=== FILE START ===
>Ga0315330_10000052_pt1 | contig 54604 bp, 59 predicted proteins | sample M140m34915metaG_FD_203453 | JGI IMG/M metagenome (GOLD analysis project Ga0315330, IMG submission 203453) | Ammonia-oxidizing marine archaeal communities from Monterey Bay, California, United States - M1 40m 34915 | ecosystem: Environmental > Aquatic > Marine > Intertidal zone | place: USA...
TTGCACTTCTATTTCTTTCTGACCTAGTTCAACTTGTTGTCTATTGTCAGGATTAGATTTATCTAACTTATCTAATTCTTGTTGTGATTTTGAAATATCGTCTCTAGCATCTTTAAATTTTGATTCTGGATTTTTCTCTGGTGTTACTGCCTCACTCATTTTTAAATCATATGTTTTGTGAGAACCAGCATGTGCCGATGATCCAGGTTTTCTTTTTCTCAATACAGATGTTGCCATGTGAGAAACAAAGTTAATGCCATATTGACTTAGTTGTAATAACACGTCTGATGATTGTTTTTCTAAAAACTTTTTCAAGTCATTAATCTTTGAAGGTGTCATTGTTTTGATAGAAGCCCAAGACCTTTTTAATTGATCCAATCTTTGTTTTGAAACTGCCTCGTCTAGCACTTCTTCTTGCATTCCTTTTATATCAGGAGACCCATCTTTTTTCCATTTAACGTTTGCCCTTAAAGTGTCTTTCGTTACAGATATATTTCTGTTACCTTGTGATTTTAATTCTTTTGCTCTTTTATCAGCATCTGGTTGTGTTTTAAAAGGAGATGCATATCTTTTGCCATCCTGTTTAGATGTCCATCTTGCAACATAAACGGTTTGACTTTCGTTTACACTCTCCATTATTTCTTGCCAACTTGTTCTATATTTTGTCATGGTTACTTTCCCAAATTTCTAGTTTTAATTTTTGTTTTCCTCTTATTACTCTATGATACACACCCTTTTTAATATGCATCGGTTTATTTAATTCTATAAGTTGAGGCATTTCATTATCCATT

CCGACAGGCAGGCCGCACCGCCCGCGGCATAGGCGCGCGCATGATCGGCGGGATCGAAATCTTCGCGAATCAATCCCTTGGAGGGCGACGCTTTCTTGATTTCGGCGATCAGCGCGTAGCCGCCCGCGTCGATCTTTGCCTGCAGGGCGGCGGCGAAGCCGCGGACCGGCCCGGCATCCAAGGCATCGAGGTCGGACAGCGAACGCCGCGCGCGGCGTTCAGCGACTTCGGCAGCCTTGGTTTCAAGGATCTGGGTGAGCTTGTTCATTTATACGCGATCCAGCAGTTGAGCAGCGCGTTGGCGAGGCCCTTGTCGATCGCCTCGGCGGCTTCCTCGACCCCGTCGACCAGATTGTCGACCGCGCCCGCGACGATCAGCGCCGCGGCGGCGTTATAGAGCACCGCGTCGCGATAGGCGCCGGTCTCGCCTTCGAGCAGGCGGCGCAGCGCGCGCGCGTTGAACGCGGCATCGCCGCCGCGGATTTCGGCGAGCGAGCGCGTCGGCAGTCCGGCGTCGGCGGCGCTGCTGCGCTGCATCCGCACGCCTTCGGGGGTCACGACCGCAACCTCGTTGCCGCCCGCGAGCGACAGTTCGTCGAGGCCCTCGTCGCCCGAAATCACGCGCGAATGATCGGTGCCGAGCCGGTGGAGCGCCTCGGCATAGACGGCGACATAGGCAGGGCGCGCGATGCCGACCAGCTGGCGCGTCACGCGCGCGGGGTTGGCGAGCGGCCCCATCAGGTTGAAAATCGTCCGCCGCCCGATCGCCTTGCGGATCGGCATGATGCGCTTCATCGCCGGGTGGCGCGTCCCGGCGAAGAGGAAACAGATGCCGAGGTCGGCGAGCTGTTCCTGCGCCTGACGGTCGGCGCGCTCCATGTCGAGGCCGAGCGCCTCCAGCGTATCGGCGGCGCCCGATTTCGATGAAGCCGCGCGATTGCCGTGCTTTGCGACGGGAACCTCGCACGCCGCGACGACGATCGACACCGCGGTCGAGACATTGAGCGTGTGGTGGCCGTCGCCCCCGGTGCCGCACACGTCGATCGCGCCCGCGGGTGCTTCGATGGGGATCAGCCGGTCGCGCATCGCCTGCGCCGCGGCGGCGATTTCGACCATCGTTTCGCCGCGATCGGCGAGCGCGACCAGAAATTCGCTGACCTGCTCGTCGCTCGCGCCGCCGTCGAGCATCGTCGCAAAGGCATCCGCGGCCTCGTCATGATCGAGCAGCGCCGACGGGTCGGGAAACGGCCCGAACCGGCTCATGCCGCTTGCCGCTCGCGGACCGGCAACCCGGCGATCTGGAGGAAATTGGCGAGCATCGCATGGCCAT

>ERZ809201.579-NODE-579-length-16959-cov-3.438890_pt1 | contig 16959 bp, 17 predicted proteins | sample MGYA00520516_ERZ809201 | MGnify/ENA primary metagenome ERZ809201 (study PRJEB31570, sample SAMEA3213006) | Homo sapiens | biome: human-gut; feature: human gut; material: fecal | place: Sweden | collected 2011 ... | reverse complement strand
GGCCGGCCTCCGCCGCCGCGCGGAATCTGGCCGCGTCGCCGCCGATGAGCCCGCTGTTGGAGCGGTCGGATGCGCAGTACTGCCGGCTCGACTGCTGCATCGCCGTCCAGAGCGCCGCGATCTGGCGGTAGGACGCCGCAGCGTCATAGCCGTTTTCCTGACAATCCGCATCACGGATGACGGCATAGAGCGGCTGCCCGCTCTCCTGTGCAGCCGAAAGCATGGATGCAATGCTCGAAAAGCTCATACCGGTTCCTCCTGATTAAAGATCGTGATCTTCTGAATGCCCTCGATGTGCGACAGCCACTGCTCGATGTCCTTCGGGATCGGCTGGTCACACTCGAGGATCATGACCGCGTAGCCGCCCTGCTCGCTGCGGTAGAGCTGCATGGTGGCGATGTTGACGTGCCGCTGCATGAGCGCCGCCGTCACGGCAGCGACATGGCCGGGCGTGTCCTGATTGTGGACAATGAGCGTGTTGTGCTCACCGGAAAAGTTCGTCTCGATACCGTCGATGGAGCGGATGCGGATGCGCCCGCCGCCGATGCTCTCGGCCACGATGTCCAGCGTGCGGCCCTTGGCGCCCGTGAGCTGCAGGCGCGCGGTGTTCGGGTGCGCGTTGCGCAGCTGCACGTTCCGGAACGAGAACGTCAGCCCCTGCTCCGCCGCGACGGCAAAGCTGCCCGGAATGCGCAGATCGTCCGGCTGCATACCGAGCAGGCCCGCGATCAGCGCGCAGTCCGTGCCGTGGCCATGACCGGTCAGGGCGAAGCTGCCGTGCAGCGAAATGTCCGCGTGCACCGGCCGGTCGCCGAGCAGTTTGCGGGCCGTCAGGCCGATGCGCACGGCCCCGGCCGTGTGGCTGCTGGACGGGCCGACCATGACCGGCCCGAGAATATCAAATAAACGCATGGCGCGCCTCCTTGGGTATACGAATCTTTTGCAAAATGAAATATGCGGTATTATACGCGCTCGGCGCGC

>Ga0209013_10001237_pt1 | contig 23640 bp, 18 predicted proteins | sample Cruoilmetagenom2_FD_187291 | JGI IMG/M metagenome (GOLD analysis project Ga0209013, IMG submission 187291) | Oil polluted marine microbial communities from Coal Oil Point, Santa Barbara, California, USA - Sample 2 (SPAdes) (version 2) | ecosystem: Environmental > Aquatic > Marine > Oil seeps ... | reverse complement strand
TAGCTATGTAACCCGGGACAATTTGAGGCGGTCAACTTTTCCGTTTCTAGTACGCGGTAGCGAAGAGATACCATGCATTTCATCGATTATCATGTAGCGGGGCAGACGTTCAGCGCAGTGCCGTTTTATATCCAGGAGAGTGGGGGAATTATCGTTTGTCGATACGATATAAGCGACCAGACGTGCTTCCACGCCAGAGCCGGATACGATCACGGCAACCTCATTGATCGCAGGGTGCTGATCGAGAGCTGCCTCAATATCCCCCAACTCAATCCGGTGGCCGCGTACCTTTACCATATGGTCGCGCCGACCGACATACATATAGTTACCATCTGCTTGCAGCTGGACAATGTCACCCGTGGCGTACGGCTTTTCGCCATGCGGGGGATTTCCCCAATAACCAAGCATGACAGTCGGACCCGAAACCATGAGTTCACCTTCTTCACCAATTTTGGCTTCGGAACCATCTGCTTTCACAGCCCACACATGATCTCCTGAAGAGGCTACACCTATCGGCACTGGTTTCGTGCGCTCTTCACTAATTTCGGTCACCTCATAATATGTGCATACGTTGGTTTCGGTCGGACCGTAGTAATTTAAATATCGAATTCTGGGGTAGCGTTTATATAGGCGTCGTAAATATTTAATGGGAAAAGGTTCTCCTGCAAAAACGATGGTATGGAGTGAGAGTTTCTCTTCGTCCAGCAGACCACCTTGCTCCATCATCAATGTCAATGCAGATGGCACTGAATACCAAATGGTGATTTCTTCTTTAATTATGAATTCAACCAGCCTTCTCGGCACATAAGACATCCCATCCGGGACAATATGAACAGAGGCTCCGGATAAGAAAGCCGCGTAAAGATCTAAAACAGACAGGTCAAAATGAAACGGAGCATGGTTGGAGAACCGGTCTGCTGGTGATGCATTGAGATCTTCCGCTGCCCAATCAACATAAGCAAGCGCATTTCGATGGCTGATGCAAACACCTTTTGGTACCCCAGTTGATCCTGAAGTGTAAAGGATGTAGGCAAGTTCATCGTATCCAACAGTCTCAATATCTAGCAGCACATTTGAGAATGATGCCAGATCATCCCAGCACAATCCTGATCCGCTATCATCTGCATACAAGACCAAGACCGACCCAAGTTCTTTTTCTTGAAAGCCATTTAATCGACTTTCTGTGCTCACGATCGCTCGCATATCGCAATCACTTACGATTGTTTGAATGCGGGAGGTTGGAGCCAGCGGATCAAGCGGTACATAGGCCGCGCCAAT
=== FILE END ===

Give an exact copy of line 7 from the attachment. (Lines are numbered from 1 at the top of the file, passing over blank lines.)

TAGCTATGTAACCCGGGACAATTTGAGGCGGTCAACTTTTCCGTTTCTAGTACGCGGTAGCGAAGAGATACCATGCATTTCATCGATTATCATGTAGCGGGGCAGACGTTCAGCGCAGTGCCGTTTTATATCCAGGAGAGTGGGGGAATTATCGTTTGTCGATACGATATAAGCGACCAGACGTGCTTCCACGCCAGAGCCGGATACGATCACGGCAACCTCATTGATCGCAGGGTGCTGATCGAGAGCTGCCTCAATATCCCCCAACTCAATCCGGTGGCCGCGTACCTTTACCATATGGTCGCGCCGACCGACATACATATAGTTACCATCTGCTTGCAGCTGGACAATGTCACCCGTGGCGTACGGCTTTTCGCCATGCGGGGGATTTCCCCAATAACCAAGCATGACAGTCGGACCCGAAACCATGAGTTCACCTTCTTCACCAATTTTGGCTTCGGAACCATCTGCTTTCACAGCCCACACATGATCTCCTGAAGAGGCTACACCTATCGGCACTGGTTTCGTGCGCTCTTCACTAATTTCGGTCACCTCATAATATGTGCATACGTTGGTTTCGGTCGGACCGTAGTAATTTAAATATCGAATTCTGGGGTAGCGTTTATATAGGCGTCGTAAATATTTAATGGGAAAAGGTTCTCCTGCAAAAACGATGGTATGGAGTGAGAGTTTCTCTTCGTCCAGCAGACCACCTTGCTCCATCATCAATGTCAATGCAGATGGCACTGAATACCAAATGGTGATTTCTTCTTTAATTATGAATTCAACCAGCCTTCTCGGCACATAAGACATCCCATCCGGGACAATATGAACAGAGGCTCCGGATAAGAAAGCCGCGTAAAGATCTAAAACAGACAGGTCAAAATGAAACGGAGCATGGTTGGAGAACCGGTCTGCTGGTGATGCATTGAGATCTTCCGCTGCCCAATCAACATAAGCAAGCGCATTTCGATGGCTGATGCAAACACCTTTTGGTACCCCAGTTGATCCTGAAGTGTAAAGGATGTAGGCAAGTTCATCGTATCCAACAGTCTCAATATCTAGCAGCACATTTGAGAATGATGCCAGATCATCCCAGCACAATCCTGATCCGCTATCATCTGCATACAAGACCAAGACCGACCCAAGTTCTTTTTCTTGAAAGCCATTTAATCGACTTTCTGTGCTCACGATCGCTCGCATATCGCAATCACTTACGATTGTTTGAATGCGGGAGGTTGGAGCCAGCGGATCAAGCGGTACATAGGCCGCGCCAAT